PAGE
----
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Sunday, April 03, 2005


Iraq 2005: According to Dahr Jamail, It is a Hellhole

Last week, Dahr Jamail came up here to speak about the Iraq war and the situation in Iraq. This visit was part of his speaking tour of the western US and took place over Thursday and Friday of last week.

He spoke at the Carlson Center, in the same side room where UAF holds the reception for the graduating class every year (the graduation ceremony itself is held in the main auditorium of the Carlson Center).

The room seats around 450-500 people and was roughly half-full. There were two slide projectors hooked up to his computer, one on each side of the room so people on either side could see clearly. Dahr stood in front of a podium on a dais at the head of the room, right between the screens for the projectors.

The first thing he talked about was the general situation in Iraq. It sucks, to put it quite simply. There is rampant unemployment, daily car bombings, the infrastructure is collapsing, and the Iraqi population is growing more and more angry by the day.

He addressed the pathetic situation of the Iraqi health system. It, like most of the infrastructure of Iraqi society, is falling apart as well as the roads, bridges, electrical system, and all the rest. Trained specialists are leaving in droves because they are becoming targets themselves of gangs of Iraqi kidnappers. Kidnapping has become the crime of choice in Iraq (with nearly 70 percent unemployment, people have to do what they have to do to survive, I guess) and people like those doctors and other specialists are increasingly becoming the targets of those kidnappings.

As they leave, the people left behind in the hospitals have to deal with a greater and greater patient load with fewer and fewer resources available to them. Things like hypodermic syringes, gloves, bandages, medicines; just little things like that.

Because the water situation is so bad (water purification plants having been bombed, water lines destroyed, etc.) the Iraqi population is increasingly unable to obtain potable water. The water they do get is teeming with various diseases and toxins. So, they drink bad water, get dysentery, cholera, typhoid, diahrrea, or whatever, and then have to run the gauntlet of the "modern" Iraqi health system, with predictable results.

And their relatives get angry at the few doctors left and more often than not, take that anger out on the doctors and nurses at the hospitals and clinics, including beating them up and/or killing them in some cases.

Then he talked about the shitty situation in Fallujah. The US military has essentially cordoned Fallujah off from the outside world and in essence, made it into an outdoor prison. Something like 65 percent of the buildings in Fallujah have been destroyed. Those who want to go back there first have to get an ID card from the US military. Then they have to try and piece together the shattered remnants of their lives, under the ever-watchful gaze of the US military, while they pitch tents at the sites of their former homes.

Fallujah was never a hotbed of pro-Saddam activitiy, quite the opposite. So much so that during the invasion two years ago, there was no fighting there. Initially, they welcomed us as liberators from the tyrannical Hussein regime.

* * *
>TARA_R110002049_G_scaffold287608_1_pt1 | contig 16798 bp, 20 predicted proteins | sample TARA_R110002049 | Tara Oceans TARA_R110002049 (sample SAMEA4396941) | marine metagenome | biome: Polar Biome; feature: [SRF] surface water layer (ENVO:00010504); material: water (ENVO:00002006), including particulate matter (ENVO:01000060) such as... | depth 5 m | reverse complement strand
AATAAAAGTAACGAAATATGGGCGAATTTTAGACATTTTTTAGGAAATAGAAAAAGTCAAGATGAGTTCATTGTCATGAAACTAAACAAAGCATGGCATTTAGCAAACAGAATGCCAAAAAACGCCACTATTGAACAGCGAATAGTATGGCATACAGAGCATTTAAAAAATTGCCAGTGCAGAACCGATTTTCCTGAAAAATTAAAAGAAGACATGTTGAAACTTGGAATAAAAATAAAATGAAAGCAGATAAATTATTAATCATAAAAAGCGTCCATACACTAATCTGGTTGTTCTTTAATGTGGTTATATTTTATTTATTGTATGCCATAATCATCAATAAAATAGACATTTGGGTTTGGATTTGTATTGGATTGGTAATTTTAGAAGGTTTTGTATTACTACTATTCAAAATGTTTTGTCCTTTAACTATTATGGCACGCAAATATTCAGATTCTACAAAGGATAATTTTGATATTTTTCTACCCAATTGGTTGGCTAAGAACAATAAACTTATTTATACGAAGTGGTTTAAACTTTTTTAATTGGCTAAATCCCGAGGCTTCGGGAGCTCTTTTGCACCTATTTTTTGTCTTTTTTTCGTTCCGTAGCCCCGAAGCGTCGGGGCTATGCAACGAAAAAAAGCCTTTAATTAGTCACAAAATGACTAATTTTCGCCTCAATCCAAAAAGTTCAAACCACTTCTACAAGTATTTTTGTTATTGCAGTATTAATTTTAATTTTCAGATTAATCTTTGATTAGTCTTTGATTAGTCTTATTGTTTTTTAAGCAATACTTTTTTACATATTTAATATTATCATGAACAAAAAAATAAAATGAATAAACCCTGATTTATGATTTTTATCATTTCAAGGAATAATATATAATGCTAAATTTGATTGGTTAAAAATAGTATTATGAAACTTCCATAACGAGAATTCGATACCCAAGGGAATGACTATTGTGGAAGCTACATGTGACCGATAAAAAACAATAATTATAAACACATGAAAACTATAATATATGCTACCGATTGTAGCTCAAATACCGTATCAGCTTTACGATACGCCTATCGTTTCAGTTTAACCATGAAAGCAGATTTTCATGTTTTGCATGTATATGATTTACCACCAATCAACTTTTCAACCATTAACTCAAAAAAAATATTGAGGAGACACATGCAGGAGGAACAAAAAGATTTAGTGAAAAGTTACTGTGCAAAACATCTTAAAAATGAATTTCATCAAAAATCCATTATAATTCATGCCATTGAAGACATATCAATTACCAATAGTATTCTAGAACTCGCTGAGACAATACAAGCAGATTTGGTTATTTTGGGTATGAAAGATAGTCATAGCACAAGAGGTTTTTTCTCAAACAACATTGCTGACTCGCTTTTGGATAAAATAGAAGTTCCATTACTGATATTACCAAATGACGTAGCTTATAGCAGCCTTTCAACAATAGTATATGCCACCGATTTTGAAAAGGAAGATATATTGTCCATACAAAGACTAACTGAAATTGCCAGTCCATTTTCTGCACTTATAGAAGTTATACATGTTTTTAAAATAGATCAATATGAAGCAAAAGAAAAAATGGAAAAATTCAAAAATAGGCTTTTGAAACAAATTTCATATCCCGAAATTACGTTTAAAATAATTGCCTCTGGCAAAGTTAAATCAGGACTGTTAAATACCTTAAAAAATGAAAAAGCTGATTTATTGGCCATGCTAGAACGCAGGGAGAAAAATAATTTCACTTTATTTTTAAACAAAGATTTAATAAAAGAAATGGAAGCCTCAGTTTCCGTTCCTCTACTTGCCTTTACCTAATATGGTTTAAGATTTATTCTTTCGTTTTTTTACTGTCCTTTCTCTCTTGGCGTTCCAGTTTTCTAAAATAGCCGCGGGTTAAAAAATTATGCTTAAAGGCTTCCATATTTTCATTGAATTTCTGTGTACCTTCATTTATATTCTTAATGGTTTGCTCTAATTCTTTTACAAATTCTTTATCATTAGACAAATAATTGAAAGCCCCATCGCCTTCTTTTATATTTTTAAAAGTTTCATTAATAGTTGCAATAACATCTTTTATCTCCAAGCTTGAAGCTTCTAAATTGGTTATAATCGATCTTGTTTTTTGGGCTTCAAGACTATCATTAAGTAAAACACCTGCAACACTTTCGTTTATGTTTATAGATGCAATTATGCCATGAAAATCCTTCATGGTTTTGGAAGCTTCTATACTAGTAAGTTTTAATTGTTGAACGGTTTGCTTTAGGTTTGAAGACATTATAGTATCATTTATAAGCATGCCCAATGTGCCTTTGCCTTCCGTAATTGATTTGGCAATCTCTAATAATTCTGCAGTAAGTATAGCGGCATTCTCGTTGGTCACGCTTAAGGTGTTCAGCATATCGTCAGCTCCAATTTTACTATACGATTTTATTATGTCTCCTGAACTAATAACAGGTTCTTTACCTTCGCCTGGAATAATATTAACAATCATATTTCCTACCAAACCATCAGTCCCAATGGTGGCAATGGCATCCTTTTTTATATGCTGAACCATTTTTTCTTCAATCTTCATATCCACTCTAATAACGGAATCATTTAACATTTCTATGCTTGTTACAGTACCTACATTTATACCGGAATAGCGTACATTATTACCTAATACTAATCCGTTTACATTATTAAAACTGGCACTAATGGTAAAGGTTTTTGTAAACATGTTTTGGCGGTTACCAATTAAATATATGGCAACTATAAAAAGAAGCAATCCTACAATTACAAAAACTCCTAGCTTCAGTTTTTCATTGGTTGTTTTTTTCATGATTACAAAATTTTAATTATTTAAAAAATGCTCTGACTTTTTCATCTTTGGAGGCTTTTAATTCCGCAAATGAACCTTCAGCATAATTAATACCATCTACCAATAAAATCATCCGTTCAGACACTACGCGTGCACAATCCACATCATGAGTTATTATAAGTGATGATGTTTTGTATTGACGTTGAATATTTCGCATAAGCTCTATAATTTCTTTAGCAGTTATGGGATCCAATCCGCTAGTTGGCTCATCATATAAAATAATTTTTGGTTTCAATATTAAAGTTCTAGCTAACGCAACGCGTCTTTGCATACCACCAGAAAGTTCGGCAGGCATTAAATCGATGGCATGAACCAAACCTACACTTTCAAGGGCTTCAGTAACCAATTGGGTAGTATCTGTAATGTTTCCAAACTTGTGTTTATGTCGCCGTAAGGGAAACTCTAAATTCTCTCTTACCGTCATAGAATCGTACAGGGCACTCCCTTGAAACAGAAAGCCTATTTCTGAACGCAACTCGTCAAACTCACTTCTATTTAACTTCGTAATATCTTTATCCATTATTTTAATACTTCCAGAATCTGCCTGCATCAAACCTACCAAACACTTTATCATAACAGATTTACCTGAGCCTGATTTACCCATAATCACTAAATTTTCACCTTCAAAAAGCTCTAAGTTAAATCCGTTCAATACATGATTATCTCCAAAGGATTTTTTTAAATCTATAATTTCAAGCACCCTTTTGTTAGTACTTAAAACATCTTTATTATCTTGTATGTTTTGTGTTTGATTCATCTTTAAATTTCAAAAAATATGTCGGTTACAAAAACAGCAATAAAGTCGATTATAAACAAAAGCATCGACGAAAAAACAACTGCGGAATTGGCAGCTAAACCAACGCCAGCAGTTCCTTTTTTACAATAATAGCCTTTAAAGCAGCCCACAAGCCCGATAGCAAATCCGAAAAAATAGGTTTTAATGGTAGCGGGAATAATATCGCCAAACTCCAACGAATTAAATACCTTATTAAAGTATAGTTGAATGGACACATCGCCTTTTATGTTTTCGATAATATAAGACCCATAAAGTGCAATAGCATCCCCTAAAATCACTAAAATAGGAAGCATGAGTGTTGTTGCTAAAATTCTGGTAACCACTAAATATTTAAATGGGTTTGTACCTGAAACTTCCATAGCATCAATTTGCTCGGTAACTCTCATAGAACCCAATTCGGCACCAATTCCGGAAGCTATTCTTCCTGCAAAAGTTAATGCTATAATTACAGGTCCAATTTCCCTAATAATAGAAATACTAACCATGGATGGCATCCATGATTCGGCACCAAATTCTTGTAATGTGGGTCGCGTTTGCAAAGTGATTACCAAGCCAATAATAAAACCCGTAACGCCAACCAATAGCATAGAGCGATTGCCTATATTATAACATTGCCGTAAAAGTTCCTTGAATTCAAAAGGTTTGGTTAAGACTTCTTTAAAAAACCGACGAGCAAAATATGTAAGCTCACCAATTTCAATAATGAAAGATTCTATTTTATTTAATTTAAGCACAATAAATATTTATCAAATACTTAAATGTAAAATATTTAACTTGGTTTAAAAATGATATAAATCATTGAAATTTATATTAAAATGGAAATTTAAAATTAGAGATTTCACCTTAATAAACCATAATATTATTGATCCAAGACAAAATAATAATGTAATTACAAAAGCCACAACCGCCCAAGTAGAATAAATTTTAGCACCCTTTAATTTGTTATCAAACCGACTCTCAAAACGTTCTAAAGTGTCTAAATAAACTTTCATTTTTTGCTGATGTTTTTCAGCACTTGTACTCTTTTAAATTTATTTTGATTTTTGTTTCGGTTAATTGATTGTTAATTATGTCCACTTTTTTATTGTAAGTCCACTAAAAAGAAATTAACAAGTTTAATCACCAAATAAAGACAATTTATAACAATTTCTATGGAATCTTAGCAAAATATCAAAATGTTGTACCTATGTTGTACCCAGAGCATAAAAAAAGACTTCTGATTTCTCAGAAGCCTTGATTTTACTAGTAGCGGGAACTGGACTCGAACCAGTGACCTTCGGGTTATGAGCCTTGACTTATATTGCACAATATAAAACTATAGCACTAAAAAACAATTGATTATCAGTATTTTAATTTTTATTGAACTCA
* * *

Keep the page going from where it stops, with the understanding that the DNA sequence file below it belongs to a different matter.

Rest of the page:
We very quickly wore out our welcome there. Resistance to our occupation began to occur there, first sporadic, then growing. Instead of trying to deal with it judiciously and humanely, our military fanned the flames by cracking down. Then the contractors got killed there last year and our GOP-owned media made it out that the entire city of Fallujah was complicit in that attack.

So, we cracked down and started bombing the city into rubble. The first time was in April/May of last year, and then in November of last year. Dahr was able to get a picture of what's going on inside the city by making contact with people in the city who have managed to slip in and out of the cordon around it. Western journalists are no longer allowed in the city at all, so he can't get in. He can only rely on information from his contacts there.

Suffice it to say, what has happened to that city is a war crime. Period.

He had a number of very graphic slides and pictures taken in the streets of Fallujah and in the main morgues in Bagdhad and Fallujah. Those pictures are horrific, to say the least.

The bottom line is this: what has happened to Iraq was deliberate, calculated, and is a war crime by any definition of the term.

We're responsible for this because we didn't stop it. Our tax dollars are going to pay for this. We're paying for this, in ways we can't even begin to imagine and will do so for years and years.

We had an open house at the peace center downtown. It was a potluck affair, and there were about twenty or thirty of us all told. Dahr spoke a little bit there about his plans for the next few months and was quite gratified at the turnout and enthusiasm Fairbanks showed for him on Thursday.

I had a chanced to talk to him for a little bit. I asked him about the report he'd posted on his weblog a few months ago about the alleged war crime committed by US troops. I told if that doctor has evidence of that, then that evidence needs to come out because that is a war crime. Period. He agreed and had written to the doctor asking him to present any and all video evidence or testimony about that incident. He has not heard back from that doctor. Yet.

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